One of the ways that officers can attempt to prevent the worst outcome from happening is through the policy of de-escalation. This refers to any actions and communications used to stabilize the situation so that more time and resources can be used to find a peaceful resolution. When officers are trained in this technique, they may be able to avert tragedy, but they must only do so as long as it doesn’t result in greater danger.
The National Police Association is an educational organization that helps to train law enforcement officers so they are equipped with the knowledge and skills they need. De-escalation is one of the powerful techniques that are taught and it should be employed whenever possible. Here are a few of the key areas that can be part of a de-escalation tactic.
Respect and Persuasion
Police offices use a common-sense approach to attempt to communicate with a volatile individual. By using a respectful manner and address, they can begin to persuade the person to listen to reason and work with them. When officers stay calm and collected, they convey a stable presence that can help to alleviate some of the tension of the circumstances.
Another important part of de-escalation for officers to remember is to ask open-ended questions. This allows them to glean more information about the subject and the situation so they can make better-informed decisions and come up with possible solutions. Negotiations are a standard technique that attempts to work out what the subject wants and finding a way to reach a compromise.
Tools and Limitations
All police officers should use all of the tools they have available to them to handle the situation. When nonviolent means and negotiation is best, sometimes the use of a taser, chemical spray, or baton is a better alternative than a firearm. These methods are also part of de-escalation, as they can prevent further harm from happening and reach a resolution more quickly.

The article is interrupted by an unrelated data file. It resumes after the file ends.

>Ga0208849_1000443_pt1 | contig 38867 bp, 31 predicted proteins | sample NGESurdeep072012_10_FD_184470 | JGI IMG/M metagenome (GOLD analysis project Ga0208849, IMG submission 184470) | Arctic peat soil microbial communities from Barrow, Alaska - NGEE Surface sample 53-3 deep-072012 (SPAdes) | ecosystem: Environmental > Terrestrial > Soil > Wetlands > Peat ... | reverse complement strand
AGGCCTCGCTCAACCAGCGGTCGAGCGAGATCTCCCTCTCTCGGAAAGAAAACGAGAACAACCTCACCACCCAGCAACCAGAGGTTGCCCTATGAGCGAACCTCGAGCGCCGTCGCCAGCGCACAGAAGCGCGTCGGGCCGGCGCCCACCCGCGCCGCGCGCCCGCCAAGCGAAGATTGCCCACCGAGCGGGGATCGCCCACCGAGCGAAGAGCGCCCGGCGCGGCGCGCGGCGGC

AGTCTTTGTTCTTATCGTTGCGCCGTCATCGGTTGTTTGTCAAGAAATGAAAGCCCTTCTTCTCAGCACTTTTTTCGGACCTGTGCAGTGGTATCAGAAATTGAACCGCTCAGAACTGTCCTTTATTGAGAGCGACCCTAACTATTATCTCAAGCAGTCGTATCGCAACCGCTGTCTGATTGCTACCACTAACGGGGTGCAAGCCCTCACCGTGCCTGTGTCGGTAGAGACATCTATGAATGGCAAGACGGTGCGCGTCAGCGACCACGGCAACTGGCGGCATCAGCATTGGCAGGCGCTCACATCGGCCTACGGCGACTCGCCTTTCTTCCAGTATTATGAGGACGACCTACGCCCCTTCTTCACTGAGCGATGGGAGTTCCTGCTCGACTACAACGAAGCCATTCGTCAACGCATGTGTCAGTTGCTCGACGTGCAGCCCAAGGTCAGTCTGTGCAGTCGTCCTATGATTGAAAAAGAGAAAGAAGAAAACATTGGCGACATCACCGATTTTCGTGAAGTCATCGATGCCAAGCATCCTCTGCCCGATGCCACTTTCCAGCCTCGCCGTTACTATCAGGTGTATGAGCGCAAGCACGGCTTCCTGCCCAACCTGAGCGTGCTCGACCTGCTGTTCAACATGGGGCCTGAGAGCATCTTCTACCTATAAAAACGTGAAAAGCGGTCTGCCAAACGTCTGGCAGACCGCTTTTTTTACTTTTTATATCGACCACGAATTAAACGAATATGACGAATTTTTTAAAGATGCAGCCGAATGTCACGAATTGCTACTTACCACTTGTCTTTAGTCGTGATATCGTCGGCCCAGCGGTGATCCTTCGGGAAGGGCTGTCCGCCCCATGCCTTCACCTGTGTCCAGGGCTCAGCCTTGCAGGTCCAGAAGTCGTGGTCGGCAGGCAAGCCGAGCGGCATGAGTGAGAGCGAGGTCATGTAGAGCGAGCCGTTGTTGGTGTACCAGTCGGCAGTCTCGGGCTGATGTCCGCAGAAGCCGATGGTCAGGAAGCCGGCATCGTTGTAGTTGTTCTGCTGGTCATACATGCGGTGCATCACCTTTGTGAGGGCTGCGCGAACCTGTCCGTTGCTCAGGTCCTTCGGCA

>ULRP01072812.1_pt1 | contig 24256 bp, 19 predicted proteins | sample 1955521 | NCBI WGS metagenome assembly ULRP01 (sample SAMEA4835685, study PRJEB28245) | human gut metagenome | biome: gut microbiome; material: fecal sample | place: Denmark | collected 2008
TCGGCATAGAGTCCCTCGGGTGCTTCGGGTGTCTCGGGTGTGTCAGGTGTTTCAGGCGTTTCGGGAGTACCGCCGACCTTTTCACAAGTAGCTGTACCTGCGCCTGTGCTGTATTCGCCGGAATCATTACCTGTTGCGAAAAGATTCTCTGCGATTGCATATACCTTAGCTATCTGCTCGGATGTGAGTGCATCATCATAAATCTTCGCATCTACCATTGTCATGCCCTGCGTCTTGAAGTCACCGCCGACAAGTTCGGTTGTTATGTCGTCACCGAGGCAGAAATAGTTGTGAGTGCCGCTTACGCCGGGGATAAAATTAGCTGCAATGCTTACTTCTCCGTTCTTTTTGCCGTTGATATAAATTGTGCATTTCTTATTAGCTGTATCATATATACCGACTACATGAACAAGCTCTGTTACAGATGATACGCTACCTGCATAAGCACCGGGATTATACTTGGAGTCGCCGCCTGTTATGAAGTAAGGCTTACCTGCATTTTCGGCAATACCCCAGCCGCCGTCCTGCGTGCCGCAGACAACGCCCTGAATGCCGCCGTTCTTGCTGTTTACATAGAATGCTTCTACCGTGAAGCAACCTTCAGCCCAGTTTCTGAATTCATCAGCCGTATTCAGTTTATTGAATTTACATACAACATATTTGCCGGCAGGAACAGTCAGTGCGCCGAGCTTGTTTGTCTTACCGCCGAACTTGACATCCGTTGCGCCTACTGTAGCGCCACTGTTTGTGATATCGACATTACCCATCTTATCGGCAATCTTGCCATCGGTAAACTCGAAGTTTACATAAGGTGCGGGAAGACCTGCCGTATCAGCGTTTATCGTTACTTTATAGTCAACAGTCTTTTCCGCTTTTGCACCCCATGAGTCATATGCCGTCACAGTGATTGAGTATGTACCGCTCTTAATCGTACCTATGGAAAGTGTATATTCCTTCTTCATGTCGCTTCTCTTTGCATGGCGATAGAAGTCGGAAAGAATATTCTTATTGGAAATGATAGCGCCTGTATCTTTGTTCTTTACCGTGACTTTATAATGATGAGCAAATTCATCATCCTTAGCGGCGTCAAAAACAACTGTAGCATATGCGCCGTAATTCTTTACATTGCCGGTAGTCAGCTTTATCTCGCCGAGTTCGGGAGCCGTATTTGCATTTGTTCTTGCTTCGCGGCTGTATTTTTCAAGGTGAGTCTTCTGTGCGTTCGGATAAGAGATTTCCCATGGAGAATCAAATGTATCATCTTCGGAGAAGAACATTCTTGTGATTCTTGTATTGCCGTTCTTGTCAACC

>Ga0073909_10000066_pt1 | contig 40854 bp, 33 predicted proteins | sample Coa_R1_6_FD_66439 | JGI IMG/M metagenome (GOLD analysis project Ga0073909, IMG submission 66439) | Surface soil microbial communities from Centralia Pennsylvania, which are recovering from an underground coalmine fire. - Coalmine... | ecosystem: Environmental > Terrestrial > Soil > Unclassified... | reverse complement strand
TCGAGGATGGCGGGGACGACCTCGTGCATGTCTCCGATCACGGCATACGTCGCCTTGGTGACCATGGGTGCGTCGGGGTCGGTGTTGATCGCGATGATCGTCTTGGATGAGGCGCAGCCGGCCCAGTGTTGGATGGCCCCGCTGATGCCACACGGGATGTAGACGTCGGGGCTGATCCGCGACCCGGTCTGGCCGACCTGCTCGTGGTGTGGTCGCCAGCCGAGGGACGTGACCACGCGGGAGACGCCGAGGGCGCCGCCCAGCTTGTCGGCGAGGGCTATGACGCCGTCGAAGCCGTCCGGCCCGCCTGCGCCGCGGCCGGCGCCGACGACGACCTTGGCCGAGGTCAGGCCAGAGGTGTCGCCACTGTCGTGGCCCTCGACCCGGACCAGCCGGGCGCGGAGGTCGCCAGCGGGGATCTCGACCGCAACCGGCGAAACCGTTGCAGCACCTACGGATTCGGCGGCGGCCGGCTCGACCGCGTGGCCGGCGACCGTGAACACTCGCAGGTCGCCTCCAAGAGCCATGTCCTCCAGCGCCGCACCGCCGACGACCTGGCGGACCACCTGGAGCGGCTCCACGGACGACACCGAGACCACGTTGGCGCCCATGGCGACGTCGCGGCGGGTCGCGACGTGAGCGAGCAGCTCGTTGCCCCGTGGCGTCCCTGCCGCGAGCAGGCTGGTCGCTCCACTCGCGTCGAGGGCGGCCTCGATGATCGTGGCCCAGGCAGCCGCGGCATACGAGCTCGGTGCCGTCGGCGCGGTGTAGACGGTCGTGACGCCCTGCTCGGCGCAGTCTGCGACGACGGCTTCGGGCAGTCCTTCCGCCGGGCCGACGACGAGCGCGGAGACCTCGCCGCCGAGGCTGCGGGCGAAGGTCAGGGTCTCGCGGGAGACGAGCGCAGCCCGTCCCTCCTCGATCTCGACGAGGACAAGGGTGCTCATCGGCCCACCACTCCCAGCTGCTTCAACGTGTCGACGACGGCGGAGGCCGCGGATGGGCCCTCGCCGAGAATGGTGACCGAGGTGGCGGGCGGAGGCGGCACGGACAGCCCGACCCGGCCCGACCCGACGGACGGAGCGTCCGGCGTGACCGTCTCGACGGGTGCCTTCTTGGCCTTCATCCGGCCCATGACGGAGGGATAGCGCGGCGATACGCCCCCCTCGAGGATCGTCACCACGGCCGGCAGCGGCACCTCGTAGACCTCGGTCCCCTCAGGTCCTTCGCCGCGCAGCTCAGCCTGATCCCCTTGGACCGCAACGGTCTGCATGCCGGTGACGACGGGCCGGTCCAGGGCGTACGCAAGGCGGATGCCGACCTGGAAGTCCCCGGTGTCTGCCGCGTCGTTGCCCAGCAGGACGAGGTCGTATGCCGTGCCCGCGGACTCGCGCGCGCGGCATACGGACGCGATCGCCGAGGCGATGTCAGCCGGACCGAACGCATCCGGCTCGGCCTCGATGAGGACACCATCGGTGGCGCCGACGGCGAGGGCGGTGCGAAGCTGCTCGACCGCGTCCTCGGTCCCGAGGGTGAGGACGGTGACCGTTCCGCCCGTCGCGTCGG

While a dire situation requires immediate action, all officers must do their best to interrupt what is happening quickly and accurately so there is no confusion. Certain actions may exceed what is acceptable or even legal, so police officers must have the proper training to identify and adopt best practices and behaviors.
Good police officers understand that not everyone thinks the same or holds the same kinds of views. This is essential to keep in mind when trying to de-escalate a chaotic or violent situation. What makes sense to the officer may not make sense to the subject in question. When police officers are able to see the subject’s point of view, they can gain a greater understanding of the individual’s position, what they hope to accomplish, and how to communicate with them in a meaningful way.
While there are always going to be situations where officers are unable to effectively use de-escalation and may be forced to instead resort to deadly force, it should be a method that is considered and employed where possible. The most important thing is for them to diffuse the situation before any harm comes to innocent bystanders.
About National Police Association
The National Police Association (NPA) is a 501(C)3 non-profit organization, EIN 82-0647764, founded to educate supporters of law enforcement in how to help police departments accomplish their goals. The National Poice Association works to bring national and local attention to the anti-police efforts challenging effective law enforcement, building public support for needed actions through public service announcements, legal filings, articles authored for the NPA by law enforcement experts, and the NPA Report. For additional information, please visit www.nationalpolice.org.